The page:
A friend told me a joke several years ago, the punch line of which included the question, “Is that your final answer?”  I didn’t laugh.  My failure to respond prompted him to say, “You haven’t seen the show, have you?”  I had not.  The show that I hadn’t seen was Who Wants to Be a Millionaire?  My friend was incredulous.  Everyone had seen that show!  How could I live in such a state of cultural depravity, and how dare I ruin his perfectly funny joke?

I eventually did see the show a time or two, but never became a regularl viewer.   However, Regis Philbin’s question “Is that your final answer?” became deeply ingrained in our cultural consciousness.  The question is reminiscent of a parable of Jesus in which a father asked something of his two sons.  Each of the sons answered their father differently; and, in each case, it was not their final answer. 

The parable is recorded in Matthew 21:28-32.  The chief priests and elders in Jerusalem had just attempted to entrap Jesus with a trick question.  As usual, Jesus quickly turned the rhetorical tables on them and silenced them with a question of his own.  He then told them this parable which contrasted their rejection of the good news of God’s kingdom with the joyful reception that it was gaining among tax collectors and prostitutes whose hearts were being touched and led to repentance.

In Jesus’ story, a man approached the first of his two sons and directed him to go and work in the family’s vineyard.  The son flatly refused.  “No,” the insolent little cuss replied to his father; rude, brash, disrespectful, and disobedient.  However, the young man later rethought his answer, regretted the shameful way in which he had spoken to his father, and went to work.   “No” was not his final answer.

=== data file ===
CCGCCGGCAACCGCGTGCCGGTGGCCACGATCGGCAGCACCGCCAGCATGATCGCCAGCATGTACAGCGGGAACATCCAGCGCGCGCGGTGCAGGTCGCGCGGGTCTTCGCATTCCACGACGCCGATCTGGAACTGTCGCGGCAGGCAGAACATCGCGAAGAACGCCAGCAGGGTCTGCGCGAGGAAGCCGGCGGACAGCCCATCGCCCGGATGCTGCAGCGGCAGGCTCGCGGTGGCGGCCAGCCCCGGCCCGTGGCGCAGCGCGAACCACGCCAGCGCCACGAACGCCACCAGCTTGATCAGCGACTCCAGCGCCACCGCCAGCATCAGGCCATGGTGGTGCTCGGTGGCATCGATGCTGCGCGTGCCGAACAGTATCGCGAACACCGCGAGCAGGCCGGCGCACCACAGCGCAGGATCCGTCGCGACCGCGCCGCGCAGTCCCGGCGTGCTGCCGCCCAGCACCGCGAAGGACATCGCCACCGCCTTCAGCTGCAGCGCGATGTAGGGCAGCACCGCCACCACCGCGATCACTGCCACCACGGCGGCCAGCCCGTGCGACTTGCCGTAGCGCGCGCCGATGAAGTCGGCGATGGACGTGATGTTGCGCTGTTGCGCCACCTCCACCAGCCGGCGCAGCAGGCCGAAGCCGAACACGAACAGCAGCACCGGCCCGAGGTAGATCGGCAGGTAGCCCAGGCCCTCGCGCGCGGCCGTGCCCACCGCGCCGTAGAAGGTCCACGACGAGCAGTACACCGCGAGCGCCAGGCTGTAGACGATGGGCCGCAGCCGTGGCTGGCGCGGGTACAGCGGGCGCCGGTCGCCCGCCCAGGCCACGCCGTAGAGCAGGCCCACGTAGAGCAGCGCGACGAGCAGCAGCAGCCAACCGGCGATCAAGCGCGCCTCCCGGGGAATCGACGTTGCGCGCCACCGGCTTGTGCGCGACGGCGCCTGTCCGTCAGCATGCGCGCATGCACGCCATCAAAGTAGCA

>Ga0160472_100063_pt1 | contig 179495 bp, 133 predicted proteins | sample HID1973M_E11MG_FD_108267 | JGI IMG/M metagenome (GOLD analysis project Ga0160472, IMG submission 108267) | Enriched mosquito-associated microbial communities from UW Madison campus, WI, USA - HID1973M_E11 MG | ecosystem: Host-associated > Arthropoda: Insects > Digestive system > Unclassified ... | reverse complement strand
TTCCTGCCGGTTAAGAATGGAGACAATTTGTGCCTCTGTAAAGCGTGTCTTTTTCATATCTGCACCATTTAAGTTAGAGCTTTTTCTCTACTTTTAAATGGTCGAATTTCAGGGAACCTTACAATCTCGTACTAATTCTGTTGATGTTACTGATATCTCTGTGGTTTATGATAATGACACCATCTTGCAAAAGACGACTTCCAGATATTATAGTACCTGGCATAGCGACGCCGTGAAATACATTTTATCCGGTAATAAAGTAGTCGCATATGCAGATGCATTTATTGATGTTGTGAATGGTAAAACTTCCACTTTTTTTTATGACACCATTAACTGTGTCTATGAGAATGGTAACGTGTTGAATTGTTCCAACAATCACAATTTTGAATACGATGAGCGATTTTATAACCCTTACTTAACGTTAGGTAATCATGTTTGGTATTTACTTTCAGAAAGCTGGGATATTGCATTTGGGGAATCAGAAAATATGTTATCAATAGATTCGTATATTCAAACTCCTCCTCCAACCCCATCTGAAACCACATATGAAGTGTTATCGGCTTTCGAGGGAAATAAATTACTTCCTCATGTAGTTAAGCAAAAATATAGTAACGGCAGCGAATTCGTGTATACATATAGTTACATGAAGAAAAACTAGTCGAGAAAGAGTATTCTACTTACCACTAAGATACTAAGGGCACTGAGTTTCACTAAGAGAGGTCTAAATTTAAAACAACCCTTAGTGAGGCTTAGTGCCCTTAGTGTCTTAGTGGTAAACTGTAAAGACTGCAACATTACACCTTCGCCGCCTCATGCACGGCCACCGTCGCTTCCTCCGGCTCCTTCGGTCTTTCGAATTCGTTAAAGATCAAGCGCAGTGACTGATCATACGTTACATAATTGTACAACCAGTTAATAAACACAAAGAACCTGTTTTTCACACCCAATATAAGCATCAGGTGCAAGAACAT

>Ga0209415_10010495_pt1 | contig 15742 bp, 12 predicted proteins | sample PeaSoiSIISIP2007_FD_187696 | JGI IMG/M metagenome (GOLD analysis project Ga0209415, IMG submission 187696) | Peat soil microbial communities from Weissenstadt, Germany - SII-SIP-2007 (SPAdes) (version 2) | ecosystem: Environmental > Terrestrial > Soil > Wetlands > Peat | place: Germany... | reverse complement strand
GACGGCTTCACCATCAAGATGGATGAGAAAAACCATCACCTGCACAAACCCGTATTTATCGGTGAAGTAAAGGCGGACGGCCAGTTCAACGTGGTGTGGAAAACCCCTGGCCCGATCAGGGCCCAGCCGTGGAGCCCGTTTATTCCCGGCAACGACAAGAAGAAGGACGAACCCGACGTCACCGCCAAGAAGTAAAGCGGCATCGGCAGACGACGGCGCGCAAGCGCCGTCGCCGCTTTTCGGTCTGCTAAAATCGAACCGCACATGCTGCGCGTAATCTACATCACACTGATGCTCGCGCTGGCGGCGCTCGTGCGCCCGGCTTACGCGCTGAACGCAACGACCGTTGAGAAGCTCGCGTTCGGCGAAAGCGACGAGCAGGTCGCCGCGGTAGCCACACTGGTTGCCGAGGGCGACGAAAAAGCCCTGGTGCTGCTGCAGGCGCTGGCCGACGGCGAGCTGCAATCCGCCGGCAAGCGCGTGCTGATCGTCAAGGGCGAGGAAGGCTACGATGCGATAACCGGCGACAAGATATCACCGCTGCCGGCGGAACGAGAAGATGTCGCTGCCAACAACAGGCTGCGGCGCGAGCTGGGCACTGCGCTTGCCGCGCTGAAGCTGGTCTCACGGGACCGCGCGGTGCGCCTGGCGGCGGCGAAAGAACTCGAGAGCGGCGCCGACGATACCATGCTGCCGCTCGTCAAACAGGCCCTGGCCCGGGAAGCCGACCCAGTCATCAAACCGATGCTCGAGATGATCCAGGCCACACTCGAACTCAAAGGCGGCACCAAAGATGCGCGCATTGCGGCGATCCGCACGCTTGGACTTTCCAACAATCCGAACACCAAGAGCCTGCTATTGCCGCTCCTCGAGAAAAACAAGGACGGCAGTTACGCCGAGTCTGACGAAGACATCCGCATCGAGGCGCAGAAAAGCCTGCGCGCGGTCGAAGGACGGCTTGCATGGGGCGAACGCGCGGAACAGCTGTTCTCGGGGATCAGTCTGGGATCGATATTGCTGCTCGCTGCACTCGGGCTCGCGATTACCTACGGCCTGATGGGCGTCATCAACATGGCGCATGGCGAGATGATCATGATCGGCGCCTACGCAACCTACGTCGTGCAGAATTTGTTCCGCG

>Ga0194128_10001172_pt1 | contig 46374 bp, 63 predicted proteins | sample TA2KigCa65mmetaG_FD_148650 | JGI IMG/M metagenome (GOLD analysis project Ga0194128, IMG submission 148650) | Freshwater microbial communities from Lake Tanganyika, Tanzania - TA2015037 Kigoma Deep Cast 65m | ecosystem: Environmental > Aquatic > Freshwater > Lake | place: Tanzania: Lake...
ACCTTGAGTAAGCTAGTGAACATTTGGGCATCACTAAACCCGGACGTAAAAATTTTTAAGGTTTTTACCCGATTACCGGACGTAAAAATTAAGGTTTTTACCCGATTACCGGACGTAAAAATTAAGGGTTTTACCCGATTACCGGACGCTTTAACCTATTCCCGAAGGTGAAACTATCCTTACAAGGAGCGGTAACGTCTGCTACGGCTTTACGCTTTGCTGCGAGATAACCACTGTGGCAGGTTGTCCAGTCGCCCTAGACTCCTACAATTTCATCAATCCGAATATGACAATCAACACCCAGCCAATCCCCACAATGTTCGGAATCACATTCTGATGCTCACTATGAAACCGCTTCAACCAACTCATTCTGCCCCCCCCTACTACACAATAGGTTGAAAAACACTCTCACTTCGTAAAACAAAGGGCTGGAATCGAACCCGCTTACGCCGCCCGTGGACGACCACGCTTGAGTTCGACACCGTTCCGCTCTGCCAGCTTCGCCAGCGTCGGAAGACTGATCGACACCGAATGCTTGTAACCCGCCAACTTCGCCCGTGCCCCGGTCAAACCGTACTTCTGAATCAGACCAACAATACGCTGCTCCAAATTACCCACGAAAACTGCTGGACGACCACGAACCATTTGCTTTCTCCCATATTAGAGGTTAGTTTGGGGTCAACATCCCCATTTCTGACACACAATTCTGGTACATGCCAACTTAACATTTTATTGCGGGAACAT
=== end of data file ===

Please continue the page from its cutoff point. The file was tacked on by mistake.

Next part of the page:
The father approached his second son with the same instruction to work in the vineyard.  “Yes, sir!,” he replied.  “Right away; I’m on it; no need to ask me twice; I’m always happy to do my part and carry my share of the load; it’s never a burden or a bother; I count it a real joy to do what you ask of me.  Love ya, Dad!”  Nice words; but only words.  He didn’t go to the vineyard.  “Yes” was not his final answer.

Jesus asked his critics which one of the two sons did the will of his father: the one who said he that wouldn’t and then did, or the one who said that he would and then didn’t.  They answered His question correctly. 

By outward appearances, the scribes and Pharisees were talking a good game by their ability to quote long sections of the Law and the Prophets and by sporting broad phylacteries and long tassels.  But, by their traditions, double-standards, self-righteousness, and hypocrisy, they were ultimately saying “no” to God.  On the other hand, the tax collectors and prostitutes who had been saying “no” through their dishonesty and sexual immorality were sincerely and penitently saying “yes” to Jesus, just as they had positively responded to the message of John the Baptist.

No matter how deeply we have fallen in sin or how far we have wandered away from God, “no” does not have to be our final answer.  God graciously allows us time to rethink our response to His grace and mercy. 

If you have said “yes” to Jesus Christ, let that be your final answer!